Possible reasons for amphibian decline
General habitat alteration and loss
The species authority is: Boulenger, G. A. (1909). “A list of the freshwater fishes, batrachians and reptiles obtained by Mr. J. Stanley Gardiner’s expedition to the Indian Ocean.” Transactions of the Linnean Society of London. 2nd series, Zoology 12: 291–300.
Praslinia cooperi was found to be a member of the family Indotyphlidae based on a 400-bp region of the 12S rRNA and 900 bp of the 16S rRNA gene, making it the sister taxon to all other species within the Seychellean group of Caecilians, Grandisonia brevis, G. larvata, G. alternans, G. sechellensis, and members of the genus Hypogeophis (Hedges et al. 1993). San Mauro et al. (2014) rejected contradicting findings that there was a lack of divergences within the clade that Pyron and Wiens (2011) argued by implementing an approximately unbiased test.
The fossil record for most Seychellean Caecilians is limited and due to these gaps, the divergence within this group is determined from DNA sequence data of mitochondrial 12S and 16S rRNA because of the relatively high frequency of transitions relative to transversions. With that calibration, the divergence of Praslinia from the other Seychellean species is estimated to have occurred 25 mya, and the radiation of Hypogeophis and the species of Grandisonia began at 15 mya (Hedges et al. 1993).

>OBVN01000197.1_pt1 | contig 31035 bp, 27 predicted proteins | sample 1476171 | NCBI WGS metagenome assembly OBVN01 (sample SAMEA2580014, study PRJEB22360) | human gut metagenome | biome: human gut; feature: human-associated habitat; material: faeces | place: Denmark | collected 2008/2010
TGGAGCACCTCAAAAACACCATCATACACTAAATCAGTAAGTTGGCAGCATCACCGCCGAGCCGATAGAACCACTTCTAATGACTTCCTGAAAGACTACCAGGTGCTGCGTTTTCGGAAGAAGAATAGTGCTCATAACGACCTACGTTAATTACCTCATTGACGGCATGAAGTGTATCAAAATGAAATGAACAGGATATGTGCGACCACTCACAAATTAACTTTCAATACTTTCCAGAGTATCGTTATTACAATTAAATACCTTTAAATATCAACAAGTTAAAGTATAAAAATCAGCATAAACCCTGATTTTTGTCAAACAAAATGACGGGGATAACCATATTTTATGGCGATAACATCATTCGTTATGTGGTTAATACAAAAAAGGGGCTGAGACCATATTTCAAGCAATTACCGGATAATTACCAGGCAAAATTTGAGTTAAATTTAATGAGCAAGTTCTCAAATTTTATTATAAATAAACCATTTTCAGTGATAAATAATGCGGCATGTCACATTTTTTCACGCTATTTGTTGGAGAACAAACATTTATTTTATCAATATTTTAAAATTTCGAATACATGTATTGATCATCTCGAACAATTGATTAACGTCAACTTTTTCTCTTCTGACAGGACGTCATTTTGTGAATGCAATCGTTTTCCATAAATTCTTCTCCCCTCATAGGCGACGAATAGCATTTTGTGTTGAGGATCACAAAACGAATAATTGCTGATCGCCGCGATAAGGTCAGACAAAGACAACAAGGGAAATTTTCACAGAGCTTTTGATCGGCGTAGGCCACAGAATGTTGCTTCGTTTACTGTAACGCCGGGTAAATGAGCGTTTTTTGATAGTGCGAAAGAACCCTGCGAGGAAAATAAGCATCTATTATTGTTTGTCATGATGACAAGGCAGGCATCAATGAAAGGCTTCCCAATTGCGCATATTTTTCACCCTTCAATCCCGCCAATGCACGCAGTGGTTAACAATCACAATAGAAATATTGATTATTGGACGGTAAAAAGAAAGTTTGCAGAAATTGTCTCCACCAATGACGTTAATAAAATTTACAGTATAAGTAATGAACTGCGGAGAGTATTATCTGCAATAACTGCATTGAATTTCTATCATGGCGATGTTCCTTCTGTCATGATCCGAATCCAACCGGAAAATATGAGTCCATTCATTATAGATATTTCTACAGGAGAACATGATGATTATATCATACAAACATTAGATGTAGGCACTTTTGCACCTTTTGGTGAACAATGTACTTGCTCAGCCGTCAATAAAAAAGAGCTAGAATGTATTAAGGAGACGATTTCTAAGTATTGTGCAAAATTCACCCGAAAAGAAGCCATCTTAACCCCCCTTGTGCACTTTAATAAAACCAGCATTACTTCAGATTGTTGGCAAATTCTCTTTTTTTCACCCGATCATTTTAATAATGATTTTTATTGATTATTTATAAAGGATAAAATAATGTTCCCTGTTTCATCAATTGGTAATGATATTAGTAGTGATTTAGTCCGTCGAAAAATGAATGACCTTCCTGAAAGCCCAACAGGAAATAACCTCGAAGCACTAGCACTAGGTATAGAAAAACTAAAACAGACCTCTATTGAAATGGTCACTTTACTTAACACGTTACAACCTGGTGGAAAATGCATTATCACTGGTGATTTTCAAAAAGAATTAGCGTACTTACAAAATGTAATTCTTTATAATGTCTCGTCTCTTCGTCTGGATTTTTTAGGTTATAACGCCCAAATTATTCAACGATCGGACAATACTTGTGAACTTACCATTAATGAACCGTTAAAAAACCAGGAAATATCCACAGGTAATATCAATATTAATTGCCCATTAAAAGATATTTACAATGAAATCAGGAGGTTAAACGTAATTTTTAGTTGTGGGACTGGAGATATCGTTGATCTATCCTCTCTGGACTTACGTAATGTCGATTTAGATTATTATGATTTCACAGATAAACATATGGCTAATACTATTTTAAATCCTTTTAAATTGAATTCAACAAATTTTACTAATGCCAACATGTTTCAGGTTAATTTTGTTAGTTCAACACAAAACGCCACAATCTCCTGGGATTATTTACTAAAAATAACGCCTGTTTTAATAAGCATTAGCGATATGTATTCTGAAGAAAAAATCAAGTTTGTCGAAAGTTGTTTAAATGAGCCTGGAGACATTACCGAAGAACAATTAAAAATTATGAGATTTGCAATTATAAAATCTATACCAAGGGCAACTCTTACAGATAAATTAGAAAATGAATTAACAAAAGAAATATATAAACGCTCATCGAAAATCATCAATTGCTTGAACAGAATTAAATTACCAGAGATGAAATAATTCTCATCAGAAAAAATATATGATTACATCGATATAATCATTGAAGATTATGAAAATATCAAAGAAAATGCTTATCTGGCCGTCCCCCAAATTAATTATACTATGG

Praslinia cooperi has a diploid number of 26 and one pair of microchromosomes. It is understood that among caecilians, species with a higher percentage of ancestral morphological character states tend to have more chromosomes and numerous microchromosomes compared to species that have a relatively derived morphology. Since P. cooperi has more microchromosomes it is assumed to have more derived morphology relative to other caecilians (Nussbaum and Ducey 1988).
Praslinia cooperi was named and first described by Boulenger in 1909. Praslinia cooperi was changed to Hypogeophis cooperi by Parker in 1942, but it was changed back to its original name based on previous phylogenetic analyses and inferences based on taxonomy (Exbrayat and Estabel 2006).
Seychelles caecilians, have probably been present at least since Seychellea (the Seychelles microcontinent) was last part of Gondwana (Maddock 2014).
Exbrayat, J.-M., Estabel, J. (2006). ''Anatomy with particular reference to the reproductive system.'' Reproductive Biology and Phylogeny of Gymnophiona (Caecilians), Vol 5. Exbrayat, J.-M., eds., Science Publishers, Enfield, NH, USA.